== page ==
AHTF Mission & History
The mission of the American Hand Therapy Foundation is to improve patient outcomes by promoting evidence-based practice through funding clinical and scientific research and education.
Our vision is for all evaluation and treatment methods in hand and upper extremity therapy to be based on well documented evidence.
In the beginning, AHTF’s founders recognized that hand therapy was needed and worked; however, research to support that belief was limited.
The American Society of Hand Therapists (ASHT) was founded in 1977. By the 1980’s hand therapy was growing fast and clinical knowledge of hand care lead to remarkable improvements in the treatment of diseased and injured hands. With improvements, however, came the increased need to further substantiate hand therapy practice.
Many of the therapists who organized ASHT worked closely with hand surgeons doing research, writing, and presenting papers.
Many of these therapists, such as Evelyn Mackin, Elaine Fess, Roslyn Evans, Judy Bell Krotoski, and Donna Breger Stanton partnered with hand surgeons in a team approach. Collaboration fueled the high quality of papers presented by the therapists, and made the concept of therapist research believable and accepted. The founders of ASHT felt it appropriate and important that therapists be recognized for their work in research and in the papers in which they had significantly participated. When the Journal of Hand Therapy was officially established with Evelyn as its first editor in 1987, standards were set high. Quality research and manuscripts were needed to keep it alive. Soon after, ASHT established a Research Committee.
Conceptual and practical challenges were encountered by the new committee on the issues of how to promote therapist-generated research and bridge the gap between clinical beliefs and empirical proof.
At the Annual ASHT Meeting in San Antonio, TX, September 12, 1987, Donna was told by the Research Committee that, regrettably, the then still relatively new ASHT organization would review and encourage but could not provide funding for therapist research. With no avenue for “therapist funded” research and most hand therapists having relatively little research experience, Donna knew that there would be limited opportunities for hand therapists to have their research ideas funded! Judy urged Donna to suggest to the ASHT Research Committee that they consider establishing a “Hand Foundation that would provide therapist seed grants in order to encourage therapist research.”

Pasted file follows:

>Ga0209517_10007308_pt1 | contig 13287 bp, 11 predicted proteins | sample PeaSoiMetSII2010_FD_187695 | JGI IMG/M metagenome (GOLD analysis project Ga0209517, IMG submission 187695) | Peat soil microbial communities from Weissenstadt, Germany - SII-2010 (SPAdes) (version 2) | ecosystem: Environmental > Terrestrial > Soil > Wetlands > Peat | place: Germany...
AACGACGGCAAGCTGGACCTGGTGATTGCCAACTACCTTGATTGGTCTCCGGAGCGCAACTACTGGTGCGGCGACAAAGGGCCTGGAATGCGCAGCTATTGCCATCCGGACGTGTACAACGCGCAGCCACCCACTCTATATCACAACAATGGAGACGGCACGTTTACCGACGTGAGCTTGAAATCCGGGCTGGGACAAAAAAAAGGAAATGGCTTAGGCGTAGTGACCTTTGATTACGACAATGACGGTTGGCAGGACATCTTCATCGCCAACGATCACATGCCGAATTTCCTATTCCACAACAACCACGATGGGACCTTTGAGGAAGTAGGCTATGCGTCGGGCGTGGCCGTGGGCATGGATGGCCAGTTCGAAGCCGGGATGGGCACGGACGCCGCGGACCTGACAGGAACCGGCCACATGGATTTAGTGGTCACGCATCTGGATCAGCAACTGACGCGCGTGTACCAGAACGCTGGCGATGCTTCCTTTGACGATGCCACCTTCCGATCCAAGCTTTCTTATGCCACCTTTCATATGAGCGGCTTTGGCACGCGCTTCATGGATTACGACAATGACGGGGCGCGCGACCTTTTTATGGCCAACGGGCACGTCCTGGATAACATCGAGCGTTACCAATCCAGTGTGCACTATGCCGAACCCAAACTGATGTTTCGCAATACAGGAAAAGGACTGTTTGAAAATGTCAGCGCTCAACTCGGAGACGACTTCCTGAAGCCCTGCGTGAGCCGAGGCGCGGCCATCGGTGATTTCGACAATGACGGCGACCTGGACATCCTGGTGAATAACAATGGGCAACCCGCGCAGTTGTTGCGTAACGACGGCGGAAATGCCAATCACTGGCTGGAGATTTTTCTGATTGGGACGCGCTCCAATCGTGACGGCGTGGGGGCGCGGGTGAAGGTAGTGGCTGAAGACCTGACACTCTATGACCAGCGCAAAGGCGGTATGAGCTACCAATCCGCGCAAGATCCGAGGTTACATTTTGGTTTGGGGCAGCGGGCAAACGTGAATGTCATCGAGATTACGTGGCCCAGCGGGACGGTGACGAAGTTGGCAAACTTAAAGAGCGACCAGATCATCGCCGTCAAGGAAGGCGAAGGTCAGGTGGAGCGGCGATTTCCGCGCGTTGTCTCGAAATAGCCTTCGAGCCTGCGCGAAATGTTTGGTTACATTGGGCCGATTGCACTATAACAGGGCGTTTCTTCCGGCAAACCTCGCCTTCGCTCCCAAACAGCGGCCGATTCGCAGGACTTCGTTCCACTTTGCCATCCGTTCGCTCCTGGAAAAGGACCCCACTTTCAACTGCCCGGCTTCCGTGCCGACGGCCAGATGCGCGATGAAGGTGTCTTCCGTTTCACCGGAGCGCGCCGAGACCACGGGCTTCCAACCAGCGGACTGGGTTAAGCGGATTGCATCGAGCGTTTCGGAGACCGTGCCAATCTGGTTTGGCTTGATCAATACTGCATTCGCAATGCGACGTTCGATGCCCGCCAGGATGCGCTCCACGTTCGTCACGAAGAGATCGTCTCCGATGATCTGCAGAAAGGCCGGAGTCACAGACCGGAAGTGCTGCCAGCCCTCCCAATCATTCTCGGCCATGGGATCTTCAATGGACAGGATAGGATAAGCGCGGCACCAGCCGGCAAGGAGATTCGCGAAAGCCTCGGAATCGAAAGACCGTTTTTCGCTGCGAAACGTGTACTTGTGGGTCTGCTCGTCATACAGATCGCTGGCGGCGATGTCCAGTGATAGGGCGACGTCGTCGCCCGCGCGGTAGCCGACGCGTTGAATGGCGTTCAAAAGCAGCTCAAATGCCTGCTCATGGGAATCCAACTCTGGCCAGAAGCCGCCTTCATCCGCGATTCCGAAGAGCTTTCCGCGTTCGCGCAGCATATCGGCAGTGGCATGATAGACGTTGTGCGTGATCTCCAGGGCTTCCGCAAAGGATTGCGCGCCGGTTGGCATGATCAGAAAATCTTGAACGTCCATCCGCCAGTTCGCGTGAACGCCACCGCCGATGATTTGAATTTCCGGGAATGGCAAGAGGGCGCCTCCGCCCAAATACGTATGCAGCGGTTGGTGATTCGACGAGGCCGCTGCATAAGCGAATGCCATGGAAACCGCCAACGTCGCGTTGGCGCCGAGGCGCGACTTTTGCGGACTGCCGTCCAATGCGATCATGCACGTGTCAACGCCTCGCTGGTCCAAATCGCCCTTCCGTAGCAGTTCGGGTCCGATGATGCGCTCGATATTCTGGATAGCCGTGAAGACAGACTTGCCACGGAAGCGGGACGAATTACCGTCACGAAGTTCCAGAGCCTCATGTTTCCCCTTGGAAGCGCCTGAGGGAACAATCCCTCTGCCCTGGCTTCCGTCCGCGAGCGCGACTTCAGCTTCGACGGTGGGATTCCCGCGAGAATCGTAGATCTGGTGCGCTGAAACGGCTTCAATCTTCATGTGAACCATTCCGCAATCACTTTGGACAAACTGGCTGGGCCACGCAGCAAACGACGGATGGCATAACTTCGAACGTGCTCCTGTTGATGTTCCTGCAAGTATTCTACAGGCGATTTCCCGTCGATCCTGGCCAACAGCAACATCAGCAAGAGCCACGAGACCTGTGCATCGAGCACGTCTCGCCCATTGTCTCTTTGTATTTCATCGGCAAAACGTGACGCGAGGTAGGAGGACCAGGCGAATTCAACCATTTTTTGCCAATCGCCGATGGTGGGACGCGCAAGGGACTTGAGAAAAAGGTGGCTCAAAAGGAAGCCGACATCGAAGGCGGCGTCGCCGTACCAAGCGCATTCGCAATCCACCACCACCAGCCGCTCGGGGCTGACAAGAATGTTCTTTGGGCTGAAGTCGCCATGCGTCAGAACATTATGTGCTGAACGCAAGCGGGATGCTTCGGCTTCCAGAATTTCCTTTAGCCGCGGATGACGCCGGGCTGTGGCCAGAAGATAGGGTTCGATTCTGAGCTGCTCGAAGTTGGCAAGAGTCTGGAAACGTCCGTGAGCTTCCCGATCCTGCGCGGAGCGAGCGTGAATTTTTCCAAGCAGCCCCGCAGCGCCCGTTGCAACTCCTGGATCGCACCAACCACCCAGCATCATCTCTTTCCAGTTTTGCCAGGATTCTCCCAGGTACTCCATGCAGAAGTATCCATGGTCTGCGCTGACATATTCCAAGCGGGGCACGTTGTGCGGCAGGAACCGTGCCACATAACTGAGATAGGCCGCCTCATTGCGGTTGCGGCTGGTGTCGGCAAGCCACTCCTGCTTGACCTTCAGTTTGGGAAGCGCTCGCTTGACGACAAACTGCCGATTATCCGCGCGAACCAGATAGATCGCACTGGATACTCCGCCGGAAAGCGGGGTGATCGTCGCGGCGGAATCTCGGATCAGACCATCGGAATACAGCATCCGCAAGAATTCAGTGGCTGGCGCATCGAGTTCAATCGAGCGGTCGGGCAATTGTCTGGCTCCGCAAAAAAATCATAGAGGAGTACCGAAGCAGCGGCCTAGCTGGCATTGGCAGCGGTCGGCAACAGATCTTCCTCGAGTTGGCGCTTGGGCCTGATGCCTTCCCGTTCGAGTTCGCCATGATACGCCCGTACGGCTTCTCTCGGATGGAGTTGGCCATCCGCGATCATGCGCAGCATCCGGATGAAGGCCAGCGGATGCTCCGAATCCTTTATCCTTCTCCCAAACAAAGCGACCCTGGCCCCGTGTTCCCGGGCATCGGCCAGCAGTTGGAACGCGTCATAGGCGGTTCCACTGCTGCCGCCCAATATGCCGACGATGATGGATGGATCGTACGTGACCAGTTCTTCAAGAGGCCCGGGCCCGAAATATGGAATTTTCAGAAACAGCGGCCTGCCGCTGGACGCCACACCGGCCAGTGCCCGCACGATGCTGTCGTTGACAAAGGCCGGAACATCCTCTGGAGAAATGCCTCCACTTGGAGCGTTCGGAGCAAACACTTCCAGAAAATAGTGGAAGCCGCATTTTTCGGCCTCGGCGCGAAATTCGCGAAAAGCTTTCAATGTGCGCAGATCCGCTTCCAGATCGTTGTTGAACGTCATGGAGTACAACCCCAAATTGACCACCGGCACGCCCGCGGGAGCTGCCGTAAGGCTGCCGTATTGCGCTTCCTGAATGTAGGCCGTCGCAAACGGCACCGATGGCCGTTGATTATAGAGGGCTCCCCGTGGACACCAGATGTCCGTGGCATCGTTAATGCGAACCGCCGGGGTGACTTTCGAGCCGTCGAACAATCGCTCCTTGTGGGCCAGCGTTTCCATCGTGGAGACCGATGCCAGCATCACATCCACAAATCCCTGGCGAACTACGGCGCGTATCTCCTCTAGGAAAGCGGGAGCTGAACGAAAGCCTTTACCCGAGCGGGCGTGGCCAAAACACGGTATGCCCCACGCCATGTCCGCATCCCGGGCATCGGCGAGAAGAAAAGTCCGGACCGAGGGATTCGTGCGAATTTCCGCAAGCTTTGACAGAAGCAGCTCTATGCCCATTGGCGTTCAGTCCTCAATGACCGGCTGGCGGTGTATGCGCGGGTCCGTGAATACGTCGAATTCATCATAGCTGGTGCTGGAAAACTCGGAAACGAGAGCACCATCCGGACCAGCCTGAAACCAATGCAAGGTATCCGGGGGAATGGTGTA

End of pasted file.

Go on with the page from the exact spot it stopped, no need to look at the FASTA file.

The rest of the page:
The vision was that therapists could help fund themselves…..after all, who more than another therapist would care about therapy research?
Donna took the idea back to Ruthie Muniz Dell, Chair of the ASHT Research Committee, and from there the idea took wings. Donna was named by the ASHT Research Committee as a Subcommittee Co-chair to develop a plan to fund therapist research in 1988. Donna worked with Lauren Rivet and Jane Bear-Lehman to develop the initial proposal. Lois Carlson and Dawn Yunker completed additional groundwork during that annual meeting. In January of 1989, the members of the ASHT Research Committee who were involved in reviewing the plans for the foundation included Donna, Lois, Dawn, Lauren, Jane, Beth Harper, Maria Hooper, and Caryl Johnson. The concept was presented to the ASHT Membership and well-received. Nancy Cannon, ASHT’s president in 1989, provided her endorsement. In a historically significant and benevolent act, Ros donated her 1989 ASHT Scientific Papers Award to establish the initial funding.
At that point, it was time to unite vision with action and get the foundation off the ground.
Ruthie enlisted legal consultants, created a name, developed a purpose statement, and established by-laws while Nancy formulated Articles of Incorporation. With the assistance of legal counsel, who recommended the Foundation’s current structure as a separate tax-exempt entity from ASHT, the documents to finalize formulation of the American Hand Therapy Foundation as a tax-exempt organization in the State of Indiana were signed in December, 1989.
Supporting novice or experienced researchers who are able to expand the scientific evidence, visibility, and quality of upper extremity and hand rehabilitation.
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